Lisl Barry, fine artist based in Oudtshoorn, Klein Karoo, Western Cape - South Africa Lisl Barry, artist and author based in Oudtshoorn, Klein Karoo, Western Cape - South Africa
Currency:
 Exhibition notes : 

Notes from the Artist's mind _ Bokeh

.

Bokeh (n) is borrowed from Japanese, where the word

‘boke’ (bo-ke) means a haze or blur. Interestingly, it

also means brain fog of senility or old age. In English it

refers to an out of focus, blurred area of an image in

photography which is used mostly to accentuate a focal

point or to create an abstract effect.


In these oil paintings I experimented with the concept of

bokeh for a variety of purposes - some of which I have

outlined below. I created a richness of colour and subtle

shapes through overlapping layers of glazes, at the same

time developing depth and tonal values; building up layer

upon layer and pulling off subsequent glazes to reveal

colours from hidden layers beneath, by means of fingers

and cloth.


(An inside titbit here: you know those holey socks that

mysteriously come out of the washing machine partnerless

forever more? They are perfect for this!)







Komorebi (oil on canvas)


A pastime which gives me much pleasure is simply to

look up into trees and watch the sunlight weaving across

the leaves, in hues of greens and yellows and blues

(depending on the season or evergreeness of the tree);

intercepted by twigs in calligraphy-like lines.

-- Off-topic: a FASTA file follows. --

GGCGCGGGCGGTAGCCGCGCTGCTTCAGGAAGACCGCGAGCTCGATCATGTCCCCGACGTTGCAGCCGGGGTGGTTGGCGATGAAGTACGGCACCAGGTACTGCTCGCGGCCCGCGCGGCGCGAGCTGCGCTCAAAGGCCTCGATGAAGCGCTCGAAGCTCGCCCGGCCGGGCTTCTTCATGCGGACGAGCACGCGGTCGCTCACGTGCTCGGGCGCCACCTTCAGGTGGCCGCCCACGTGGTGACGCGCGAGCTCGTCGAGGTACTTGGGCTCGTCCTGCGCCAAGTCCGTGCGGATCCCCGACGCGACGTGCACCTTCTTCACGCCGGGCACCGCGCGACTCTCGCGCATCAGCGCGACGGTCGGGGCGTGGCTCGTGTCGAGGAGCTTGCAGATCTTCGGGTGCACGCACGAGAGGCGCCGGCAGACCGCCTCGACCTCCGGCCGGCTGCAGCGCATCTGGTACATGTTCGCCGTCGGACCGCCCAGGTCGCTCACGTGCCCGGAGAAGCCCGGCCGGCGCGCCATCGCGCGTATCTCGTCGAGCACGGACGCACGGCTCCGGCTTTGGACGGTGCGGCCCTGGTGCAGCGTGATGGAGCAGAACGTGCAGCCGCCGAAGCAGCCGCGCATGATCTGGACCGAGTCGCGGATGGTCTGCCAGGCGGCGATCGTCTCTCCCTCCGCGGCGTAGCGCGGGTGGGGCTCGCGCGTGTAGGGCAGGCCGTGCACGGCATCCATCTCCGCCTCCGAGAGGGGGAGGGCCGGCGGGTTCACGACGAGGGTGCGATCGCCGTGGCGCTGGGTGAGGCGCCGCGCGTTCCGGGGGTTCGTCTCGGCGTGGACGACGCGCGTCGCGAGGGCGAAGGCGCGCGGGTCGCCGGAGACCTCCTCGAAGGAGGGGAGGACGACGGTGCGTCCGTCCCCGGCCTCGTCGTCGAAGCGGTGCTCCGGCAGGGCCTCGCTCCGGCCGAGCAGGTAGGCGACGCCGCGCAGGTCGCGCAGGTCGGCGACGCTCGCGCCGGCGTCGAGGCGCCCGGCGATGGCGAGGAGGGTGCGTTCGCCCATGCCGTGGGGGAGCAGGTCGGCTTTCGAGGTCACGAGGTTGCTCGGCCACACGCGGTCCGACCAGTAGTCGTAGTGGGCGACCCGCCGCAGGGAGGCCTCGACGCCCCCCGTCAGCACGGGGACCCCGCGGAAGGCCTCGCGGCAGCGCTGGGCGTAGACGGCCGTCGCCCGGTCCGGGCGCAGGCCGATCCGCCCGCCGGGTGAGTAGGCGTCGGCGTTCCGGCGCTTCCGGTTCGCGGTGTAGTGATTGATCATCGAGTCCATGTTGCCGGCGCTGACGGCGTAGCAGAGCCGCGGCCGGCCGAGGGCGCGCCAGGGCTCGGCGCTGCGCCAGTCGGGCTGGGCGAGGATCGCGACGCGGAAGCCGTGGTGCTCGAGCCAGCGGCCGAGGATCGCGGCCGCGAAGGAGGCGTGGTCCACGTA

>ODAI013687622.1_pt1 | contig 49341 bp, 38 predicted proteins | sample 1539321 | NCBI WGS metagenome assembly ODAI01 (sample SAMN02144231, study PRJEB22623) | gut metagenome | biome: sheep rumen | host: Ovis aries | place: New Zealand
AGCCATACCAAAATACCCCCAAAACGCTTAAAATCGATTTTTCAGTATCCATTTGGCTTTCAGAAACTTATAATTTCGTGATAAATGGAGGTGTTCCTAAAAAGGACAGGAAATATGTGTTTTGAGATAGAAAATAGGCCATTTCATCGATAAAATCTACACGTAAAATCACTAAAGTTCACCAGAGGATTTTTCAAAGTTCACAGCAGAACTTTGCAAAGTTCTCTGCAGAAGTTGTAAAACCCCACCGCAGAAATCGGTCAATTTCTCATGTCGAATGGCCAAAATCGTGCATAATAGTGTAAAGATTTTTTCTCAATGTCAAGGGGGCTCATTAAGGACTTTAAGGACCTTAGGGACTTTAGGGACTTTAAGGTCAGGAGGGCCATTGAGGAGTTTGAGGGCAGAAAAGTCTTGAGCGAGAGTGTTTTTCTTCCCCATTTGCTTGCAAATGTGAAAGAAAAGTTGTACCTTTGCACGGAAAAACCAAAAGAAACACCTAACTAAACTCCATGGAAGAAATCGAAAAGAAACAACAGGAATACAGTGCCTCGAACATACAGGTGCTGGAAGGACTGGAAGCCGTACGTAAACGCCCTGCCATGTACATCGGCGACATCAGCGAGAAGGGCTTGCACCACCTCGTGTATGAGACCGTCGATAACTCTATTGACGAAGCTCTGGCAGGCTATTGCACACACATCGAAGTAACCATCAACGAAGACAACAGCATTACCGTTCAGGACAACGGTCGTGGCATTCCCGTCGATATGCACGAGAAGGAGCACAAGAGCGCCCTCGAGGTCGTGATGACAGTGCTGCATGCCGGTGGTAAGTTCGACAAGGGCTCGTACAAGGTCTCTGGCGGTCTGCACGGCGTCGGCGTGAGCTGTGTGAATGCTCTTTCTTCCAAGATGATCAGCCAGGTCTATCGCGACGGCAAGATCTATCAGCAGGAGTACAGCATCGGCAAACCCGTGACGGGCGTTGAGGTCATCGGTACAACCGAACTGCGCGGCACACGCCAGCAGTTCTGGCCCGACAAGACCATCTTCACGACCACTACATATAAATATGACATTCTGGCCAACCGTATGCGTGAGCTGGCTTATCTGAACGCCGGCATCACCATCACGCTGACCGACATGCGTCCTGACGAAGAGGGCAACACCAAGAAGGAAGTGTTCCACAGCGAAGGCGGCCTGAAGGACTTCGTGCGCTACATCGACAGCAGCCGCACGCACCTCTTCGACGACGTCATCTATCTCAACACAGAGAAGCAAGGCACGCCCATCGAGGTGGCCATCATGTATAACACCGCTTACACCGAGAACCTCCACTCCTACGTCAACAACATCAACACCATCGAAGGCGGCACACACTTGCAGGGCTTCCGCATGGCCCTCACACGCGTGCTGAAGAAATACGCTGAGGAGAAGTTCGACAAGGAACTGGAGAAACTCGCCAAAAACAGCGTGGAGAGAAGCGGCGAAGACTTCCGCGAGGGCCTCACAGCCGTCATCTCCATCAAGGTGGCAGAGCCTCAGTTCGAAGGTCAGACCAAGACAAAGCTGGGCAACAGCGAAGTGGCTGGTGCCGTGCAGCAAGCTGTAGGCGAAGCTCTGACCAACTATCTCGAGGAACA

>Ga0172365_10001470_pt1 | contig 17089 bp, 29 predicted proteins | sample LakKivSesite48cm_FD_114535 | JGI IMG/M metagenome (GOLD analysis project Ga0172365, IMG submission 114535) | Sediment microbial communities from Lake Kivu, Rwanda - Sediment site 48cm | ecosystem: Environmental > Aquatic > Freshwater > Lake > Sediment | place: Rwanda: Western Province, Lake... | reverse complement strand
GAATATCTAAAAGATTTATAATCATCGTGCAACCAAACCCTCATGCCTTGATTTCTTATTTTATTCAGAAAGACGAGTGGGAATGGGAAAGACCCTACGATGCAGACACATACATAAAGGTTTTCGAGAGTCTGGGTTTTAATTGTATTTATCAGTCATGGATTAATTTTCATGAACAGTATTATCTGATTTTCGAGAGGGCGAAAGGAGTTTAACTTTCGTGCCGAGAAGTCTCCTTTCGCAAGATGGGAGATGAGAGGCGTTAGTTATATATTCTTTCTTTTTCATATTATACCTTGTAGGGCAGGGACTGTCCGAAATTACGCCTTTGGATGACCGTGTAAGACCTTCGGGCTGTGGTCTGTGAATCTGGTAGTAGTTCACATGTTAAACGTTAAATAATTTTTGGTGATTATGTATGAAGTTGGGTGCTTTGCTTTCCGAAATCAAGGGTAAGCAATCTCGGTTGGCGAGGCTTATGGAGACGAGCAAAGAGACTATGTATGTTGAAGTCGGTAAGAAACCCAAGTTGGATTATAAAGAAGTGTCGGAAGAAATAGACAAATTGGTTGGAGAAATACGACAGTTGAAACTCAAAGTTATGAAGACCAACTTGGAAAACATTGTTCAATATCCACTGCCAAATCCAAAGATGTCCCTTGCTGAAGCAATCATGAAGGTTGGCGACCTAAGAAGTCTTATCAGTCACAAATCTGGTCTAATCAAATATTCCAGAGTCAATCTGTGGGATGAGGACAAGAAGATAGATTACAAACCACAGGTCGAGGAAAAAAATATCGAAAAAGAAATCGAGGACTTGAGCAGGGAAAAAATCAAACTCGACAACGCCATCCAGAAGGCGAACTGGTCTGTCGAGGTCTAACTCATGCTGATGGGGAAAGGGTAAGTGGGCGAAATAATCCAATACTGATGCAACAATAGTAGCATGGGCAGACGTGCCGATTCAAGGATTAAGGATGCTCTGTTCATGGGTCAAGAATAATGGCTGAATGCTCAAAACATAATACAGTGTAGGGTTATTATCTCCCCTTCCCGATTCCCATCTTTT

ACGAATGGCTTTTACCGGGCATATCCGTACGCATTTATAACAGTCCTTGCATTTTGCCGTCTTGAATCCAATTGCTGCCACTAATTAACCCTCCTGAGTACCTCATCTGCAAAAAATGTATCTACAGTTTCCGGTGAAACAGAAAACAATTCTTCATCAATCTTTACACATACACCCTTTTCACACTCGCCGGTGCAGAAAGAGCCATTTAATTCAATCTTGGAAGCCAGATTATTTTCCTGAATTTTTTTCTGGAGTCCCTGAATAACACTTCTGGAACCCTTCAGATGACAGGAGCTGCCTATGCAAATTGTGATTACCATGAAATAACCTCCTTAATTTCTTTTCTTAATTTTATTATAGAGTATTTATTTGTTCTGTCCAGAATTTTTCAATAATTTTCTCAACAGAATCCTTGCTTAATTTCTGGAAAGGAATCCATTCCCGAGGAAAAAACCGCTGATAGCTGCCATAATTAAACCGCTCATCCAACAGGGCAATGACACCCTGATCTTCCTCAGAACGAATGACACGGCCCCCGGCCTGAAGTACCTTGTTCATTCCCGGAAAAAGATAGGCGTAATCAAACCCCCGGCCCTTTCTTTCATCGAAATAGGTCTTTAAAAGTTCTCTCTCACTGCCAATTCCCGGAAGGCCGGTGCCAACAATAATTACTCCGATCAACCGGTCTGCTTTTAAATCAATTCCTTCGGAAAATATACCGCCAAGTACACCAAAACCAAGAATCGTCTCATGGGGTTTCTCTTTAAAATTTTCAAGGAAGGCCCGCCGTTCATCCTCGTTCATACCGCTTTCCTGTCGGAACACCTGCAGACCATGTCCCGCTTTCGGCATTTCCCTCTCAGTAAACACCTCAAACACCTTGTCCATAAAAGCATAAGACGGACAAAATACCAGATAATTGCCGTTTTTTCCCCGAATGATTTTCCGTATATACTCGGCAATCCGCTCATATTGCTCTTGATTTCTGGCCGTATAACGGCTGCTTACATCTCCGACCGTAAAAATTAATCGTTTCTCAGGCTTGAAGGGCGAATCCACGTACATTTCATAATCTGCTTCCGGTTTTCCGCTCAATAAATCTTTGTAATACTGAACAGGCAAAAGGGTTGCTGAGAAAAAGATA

It’s mesmerising and especially calming.



Interesting, like bokeh, the title for this painting

is a Japanese word which seemed so very fitting for

this piece. Indeed this singular word sums up so much

quite poetically. Komorebi roughly translated means

'sunlight that filters through trees. '









Festival of Light (oil on canvas) -
entire painting (top) and close ups (below)




Need I say more?









Out of Light l, ll, lll



For many creatures camouflage and stillness are a

matter of course to ensure their survival. It’s that

quality of stillness that I wanted to capture in these

paintings, while contrasting with a playful scattering

of light. The scattering light merging with the three

giraffes’ fragmented camouflage, makes me still

ponder upon whether the light is concealing the

creatures or whether they are taking form out

of the light!








Reading between the Stripes


My intention with Reading between the Stripes was

to create a visual thought provoking statement by depicting

elements of the present and the past - between what is

now here and what once was. The ‘striped horse’ (Cape

Mountain Zebra) roamed widely in the area where there

is now a sprawling, rural town. The zebra standing so

acceptingly between the stripes of the shuttered

windows (representing the present), are connected by

the dappled shadow which creates a sense of blurring

(is what we are seeing in the past or is it the present?).

My intention was to present a playful, but sobering

reminder that we need to wake up to what now needs

protecting and not create any more "once was-es".








.